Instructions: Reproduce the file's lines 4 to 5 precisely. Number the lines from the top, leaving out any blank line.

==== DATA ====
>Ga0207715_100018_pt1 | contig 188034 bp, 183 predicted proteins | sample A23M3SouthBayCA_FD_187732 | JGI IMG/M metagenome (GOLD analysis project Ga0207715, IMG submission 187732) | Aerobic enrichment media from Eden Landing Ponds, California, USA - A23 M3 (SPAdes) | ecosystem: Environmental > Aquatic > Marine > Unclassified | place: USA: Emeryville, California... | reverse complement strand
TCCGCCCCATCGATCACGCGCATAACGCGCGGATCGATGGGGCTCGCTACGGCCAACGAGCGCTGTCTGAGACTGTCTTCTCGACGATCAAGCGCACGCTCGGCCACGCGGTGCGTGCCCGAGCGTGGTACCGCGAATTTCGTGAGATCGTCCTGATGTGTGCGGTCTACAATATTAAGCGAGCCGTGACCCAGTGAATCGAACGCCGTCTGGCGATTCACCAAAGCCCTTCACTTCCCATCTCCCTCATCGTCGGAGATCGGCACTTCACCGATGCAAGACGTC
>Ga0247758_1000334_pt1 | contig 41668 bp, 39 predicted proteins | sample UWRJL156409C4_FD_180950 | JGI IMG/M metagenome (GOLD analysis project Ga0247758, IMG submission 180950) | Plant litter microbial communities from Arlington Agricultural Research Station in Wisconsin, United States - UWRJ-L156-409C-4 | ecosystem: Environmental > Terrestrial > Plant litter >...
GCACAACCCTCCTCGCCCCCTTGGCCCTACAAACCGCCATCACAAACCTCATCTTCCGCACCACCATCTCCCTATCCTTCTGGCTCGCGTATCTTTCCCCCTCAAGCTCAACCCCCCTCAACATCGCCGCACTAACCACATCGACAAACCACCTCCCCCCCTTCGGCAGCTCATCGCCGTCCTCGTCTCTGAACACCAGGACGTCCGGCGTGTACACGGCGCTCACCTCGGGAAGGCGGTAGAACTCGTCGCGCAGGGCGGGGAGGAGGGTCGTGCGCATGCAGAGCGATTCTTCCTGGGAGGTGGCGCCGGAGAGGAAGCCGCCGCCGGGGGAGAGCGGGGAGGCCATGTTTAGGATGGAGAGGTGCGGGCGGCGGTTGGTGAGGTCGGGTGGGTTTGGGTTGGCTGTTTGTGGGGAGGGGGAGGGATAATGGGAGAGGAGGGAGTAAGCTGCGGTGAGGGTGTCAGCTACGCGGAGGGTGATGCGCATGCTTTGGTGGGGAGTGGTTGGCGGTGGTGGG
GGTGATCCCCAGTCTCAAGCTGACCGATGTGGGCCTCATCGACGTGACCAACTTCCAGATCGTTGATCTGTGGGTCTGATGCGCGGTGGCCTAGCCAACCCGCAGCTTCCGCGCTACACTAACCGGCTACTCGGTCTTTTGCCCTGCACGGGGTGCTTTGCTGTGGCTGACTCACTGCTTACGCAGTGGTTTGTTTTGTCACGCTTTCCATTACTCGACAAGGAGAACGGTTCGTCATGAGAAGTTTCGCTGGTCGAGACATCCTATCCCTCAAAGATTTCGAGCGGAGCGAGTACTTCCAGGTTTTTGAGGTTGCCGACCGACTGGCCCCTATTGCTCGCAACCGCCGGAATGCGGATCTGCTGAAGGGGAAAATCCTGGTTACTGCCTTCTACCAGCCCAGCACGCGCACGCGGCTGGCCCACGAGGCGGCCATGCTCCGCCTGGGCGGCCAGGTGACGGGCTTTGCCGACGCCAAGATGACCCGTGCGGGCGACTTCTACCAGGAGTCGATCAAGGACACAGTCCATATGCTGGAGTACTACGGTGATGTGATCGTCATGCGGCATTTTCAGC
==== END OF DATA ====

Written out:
GCACAACCCTCCTCGCCCCCTTGGCCCTACAAACCGCCATCACAAACCTCATCTTCCGCACCACCATCTCCCTATCCTTCTGGCTCGCGTATCTTTCCCCCTCAAGCTCAACCCCCCTCAACATCGCCGCACTAACCACATCGACAAACCACCTCCCCCCCTTCGGCAGCTCATCGCCGTCCTCGTCTCTGAACACCAGGACGTCCGGCGTGTACACGGCGCTCACCTCGGGAAGGCGGTAGAACTCGTCGCGCAGGGCGGGGAGGAGGGTCGTGCGCATGCAGAGCGATTCTTCCTGGGAGGTGGCGCCGGAGAGGAAGCCGCCGCCGGGGGAGAGCGGGGAGGCCATGTTTAGGATGGAGAGGTGCGGGCGGCGGTTGGTGAGGTCGGGTGGGTTTGGGTTGGCTGTTTGTGGGGAGGGGGAGGGATAATGGGAGAGGAGGGAGTAAGCTGCGGTGAGGGTGTCAGCTACGCGGAGGGTGATGCGCATGCTTTGGTGGGGAGTGGTTGGCGGTGGTGGG
GGTGATCCCCAGTCTCAAGCTGACCGATGTGGGCCTCATCGACGTGACCAACTTCCAGATCGTTGATCTGTGGGTCTGATGCGCGGTGGCCTAGCCAACCCGCAGCTTCCGCGCTACACTAACCGGCTACTCGGTCTTTTGCCCTGCACGGGGTGCTTTGCTGTGGCTGACTCACTGCTTACGCAGTGGTTTGTTTTGTCACGCTTTCCATTACTCGACAAGGAGAACGGTTCGTCATGAGAAGTTTCGCTGGTCGAGACATCCTATCCCTCAAAGATTTCGAGCGGAGCGAGTACTTCCAGGTTTTTGAGGTTGCCGACCGACTGGCCCCTATTGCTCGCAACCGCCGGAATGCGGATCTGCTGAAGGGGAAAATCCTGGTTACTGCCTTCTACCAGCCCAGCACGCGCACGCGGCTGGCCCACGAGGCGGCCATGCTCCGCCTGGGCGGCCAGGTGACGGGCTTTGCCGACGCCAAGATGACCCGTGCGGGCGACTTCTACCAGGAGTCGATCAAGGACACAGTCCATATGCTGGAGTACTACGGTGATGTGATCGTCATGCGGCATTTTCAGC